About Andrew Wilder

Leave a comment

Your email address will not be published. Required fields are marked *

21 Comments

  1. Just discovered this yellow flower in our herb garden in with the chives! so curious where it came from, because we have never seen that here in Oklahoma!

  2. I was walking to get my morning cofeee. We have a huge field between here and there where I too look at all the beautiful “weeds”. I feel their energy. It’s truly amazing. I stumbled upon a GIANT puffball. This started my search and I found this article. I feel the same way about nature. Thank you for this!

  3. Hello and thanks for this article. I’m changing to an alkaline diet and had no clue what salsify was or looked like, and I appreciate the recipe as well.

  4. I had a plant that appeared in my flower bed almost 30 years ago. Found out it was goat’s beard. Loved watching the little yellow finches eat the seeds. Was telling my son about so we started looking for it. Where yours has purple flowers, mine had bright yellow.

  5. Do you know whether goat’s beard (western salsify) has a similar taste? I had originally eaten salsify in Italy. I too had seen the yellow flowers (just north of Carol, here in South Dakota), but had no idea it was salsify. I just saw it featured as a “Weed of the Week” on a farming show, but had only known it as goat’s beard.

  6. Hi there, I live in England. I often asked my grown up daughter to find me unusual plants for free in the hedgerows. I thought she had gone out to get me some Verbena. However. She brought back a couple of lovely flowers, pale lilac in colour. So as they had no roots I thought I would put them in a vase on the kitchen windowsill. I was amazed a few days later to see these beautiful golden clocks very big and shiny in the sunlight and as an artist I thought how beautiful. So I scattered the seed around my garden. It grew in abundance. I had heard of Salsify but never had I seen it. So I did some research through my gardening books and wildflower books and there it was. Last year I spread seeds into one of my veggie beds and now at this very moment my son is digging up the roots. I have a Mrs Beatons Cookery book and she tells how to cook it in there. Vegetables for free, I do like that idea. 🙂

  7. Hi I was wondering if anyone can tell me where I can get some of the seeds of the salsify Regards Jenny

  8. I had no idea it was edible. I only knew it as another part of our non-native flora, Tragopogon porrifolius.

  9. I read this post the other day and it reminded me I get so busy, I don’t stop to smell the roses sometimes. So today…

    On the bike trail (Am River) today cycling. A huge vulcher was swooping down in front of me between the trail and the levy in a dense, shin high brush area. It was amazing to watch, I slowed down and was captivated. Perhaps looking for a rabbit or bird to munch? It looked like it was flying away then suddenly dipped low and came right in front of me. I felt the whoosh of the end of it’s wing go by me… what a rush and wonder! Wow those birds are huge.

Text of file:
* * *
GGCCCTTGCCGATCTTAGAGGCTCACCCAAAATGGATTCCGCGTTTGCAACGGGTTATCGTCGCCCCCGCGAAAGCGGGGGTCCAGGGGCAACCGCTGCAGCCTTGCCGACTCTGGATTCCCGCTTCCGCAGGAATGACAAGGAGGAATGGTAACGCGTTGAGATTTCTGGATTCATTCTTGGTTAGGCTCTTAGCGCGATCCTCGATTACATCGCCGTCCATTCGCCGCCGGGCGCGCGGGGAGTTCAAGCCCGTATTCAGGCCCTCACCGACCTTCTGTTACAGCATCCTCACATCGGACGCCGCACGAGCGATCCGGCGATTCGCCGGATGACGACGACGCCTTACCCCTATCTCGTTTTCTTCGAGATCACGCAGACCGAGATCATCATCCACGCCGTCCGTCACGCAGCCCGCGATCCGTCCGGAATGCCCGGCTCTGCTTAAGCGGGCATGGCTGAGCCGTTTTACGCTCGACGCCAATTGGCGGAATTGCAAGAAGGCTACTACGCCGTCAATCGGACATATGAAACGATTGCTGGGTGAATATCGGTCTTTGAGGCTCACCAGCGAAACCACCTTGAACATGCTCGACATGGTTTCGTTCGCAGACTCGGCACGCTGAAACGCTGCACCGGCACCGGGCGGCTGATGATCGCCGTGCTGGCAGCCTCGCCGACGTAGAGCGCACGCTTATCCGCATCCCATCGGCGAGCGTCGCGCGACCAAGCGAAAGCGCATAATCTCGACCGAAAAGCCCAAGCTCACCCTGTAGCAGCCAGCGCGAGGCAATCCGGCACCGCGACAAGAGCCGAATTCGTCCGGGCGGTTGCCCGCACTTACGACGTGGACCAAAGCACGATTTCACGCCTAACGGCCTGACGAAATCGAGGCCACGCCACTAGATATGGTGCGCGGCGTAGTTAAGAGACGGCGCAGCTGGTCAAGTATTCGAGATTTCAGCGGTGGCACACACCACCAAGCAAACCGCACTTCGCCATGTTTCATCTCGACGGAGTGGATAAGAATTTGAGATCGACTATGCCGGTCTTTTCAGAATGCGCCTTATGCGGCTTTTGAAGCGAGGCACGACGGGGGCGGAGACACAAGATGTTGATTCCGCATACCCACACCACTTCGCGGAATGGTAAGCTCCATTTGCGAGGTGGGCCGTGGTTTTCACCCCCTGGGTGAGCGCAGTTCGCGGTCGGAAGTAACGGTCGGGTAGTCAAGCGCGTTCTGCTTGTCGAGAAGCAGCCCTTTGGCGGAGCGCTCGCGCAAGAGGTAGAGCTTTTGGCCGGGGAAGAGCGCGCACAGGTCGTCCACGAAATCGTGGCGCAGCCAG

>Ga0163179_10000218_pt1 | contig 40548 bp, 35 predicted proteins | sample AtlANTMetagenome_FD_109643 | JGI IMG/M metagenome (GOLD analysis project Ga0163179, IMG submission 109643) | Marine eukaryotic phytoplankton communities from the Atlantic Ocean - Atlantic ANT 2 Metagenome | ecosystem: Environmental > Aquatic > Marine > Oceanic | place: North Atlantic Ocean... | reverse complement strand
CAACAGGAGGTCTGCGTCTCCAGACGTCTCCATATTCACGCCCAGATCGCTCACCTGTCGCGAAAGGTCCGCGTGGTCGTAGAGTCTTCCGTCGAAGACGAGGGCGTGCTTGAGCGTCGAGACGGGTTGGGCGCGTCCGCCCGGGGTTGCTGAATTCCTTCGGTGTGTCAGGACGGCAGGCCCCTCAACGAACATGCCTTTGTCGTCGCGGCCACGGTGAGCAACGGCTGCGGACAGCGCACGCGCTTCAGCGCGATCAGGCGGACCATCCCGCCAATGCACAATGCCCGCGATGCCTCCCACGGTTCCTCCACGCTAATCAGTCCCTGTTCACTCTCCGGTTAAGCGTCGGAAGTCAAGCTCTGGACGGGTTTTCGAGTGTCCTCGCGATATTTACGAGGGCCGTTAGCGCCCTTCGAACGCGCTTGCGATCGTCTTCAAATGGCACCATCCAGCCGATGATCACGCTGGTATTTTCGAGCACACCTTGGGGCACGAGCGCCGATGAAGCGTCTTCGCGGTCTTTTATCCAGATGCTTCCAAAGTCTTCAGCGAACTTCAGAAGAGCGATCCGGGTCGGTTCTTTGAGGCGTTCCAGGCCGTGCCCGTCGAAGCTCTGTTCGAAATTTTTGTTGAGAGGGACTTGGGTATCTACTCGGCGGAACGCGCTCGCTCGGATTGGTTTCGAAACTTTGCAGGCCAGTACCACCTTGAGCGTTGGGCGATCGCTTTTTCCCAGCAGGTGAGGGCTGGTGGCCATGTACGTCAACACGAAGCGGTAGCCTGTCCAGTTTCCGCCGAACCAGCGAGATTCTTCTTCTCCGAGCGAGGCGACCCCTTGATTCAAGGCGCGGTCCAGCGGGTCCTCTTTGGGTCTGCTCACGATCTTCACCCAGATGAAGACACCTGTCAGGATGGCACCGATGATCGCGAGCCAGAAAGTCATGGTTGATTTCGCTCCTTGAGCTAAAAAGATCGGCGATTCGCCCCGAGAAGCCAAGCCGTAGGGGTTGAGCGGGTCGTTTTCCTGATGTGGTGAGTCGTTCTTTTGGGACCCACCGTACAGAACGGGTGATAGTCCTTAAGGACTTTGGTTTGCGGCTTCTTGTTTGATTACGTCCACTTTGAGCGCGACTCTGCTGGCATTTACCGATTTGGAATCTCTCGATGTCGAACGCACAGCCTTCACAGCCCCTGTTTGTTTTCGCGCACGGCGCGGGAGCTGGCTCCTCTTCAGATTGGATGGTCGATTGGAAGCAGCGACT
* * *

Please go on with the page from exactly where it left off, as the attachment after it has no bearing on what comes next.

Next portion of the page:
10. Love the deer-off-trail encounter. You feel like you’re being let in on a great secret and you’re so smug, so thrilled, all the better for it.

  11. Also, that root pic shows your way of looking at things vs. mine: You saw a sexy stride on the catwalk, I saw a lanky person who really has to go to the bathroom.

  12. I see the yellow species: Tragopogon dubius frequently in recently disturbed areas here in central Indiana. I’ve always called it goat’s beard and didn’t even know it was edible. Wikipedia says that this species in widely distributed in the continental US. I’ll be keeping my eyes open for this one and harvest some seeds for the garden and roots for my belly.

  13. I agree with Kate, I’ve never seen that particular plant here in PA. Could be growing here somewhere, but I doubt it. I spend a lot of time photographing flowers, and I definitely would have taken some shots of a flower that pretty.

  14. I had a similar moment this past week with lambsquarters/fat hen. I live in PA without a tidy yard, and I don’t recognize that flower. Not that it couldn’t be here, somewhere. But it’s pretty distinctive and not familiar looking to me. Hard to tell from your pic how big it is. Maybe it likes warmer climes.

  15. I’ve been frustrated lately by the lack of wild dandelions in my yard – my ducks love them, and I’d rather get their greens for free than buy them (heck, I’d rather get MY greens for free).

    They look pretty. The Sight is a good thing to talk about to folks, especially non-hunters. I’ve never heard it called that, but I like it.

  16. We had no purple salsify in our neighborhood until a couple of years ago when a friend sent me some seeds in the mail.

    Now we have tons and it is spreading.

    https://www.flickr.com/photos/bbum/2508314722/

    https://www.flickr.com/photos/bbum/2508312348/

    https://www.flickr.com/photos/bbum/2507487017/

    Lovely lovely plant. Some consider it a weed, but it is really easy to manage (easy to pull when young) and propagates nicely where nothing else really grows well.

    I haven’t gotten around to eating any of it yet.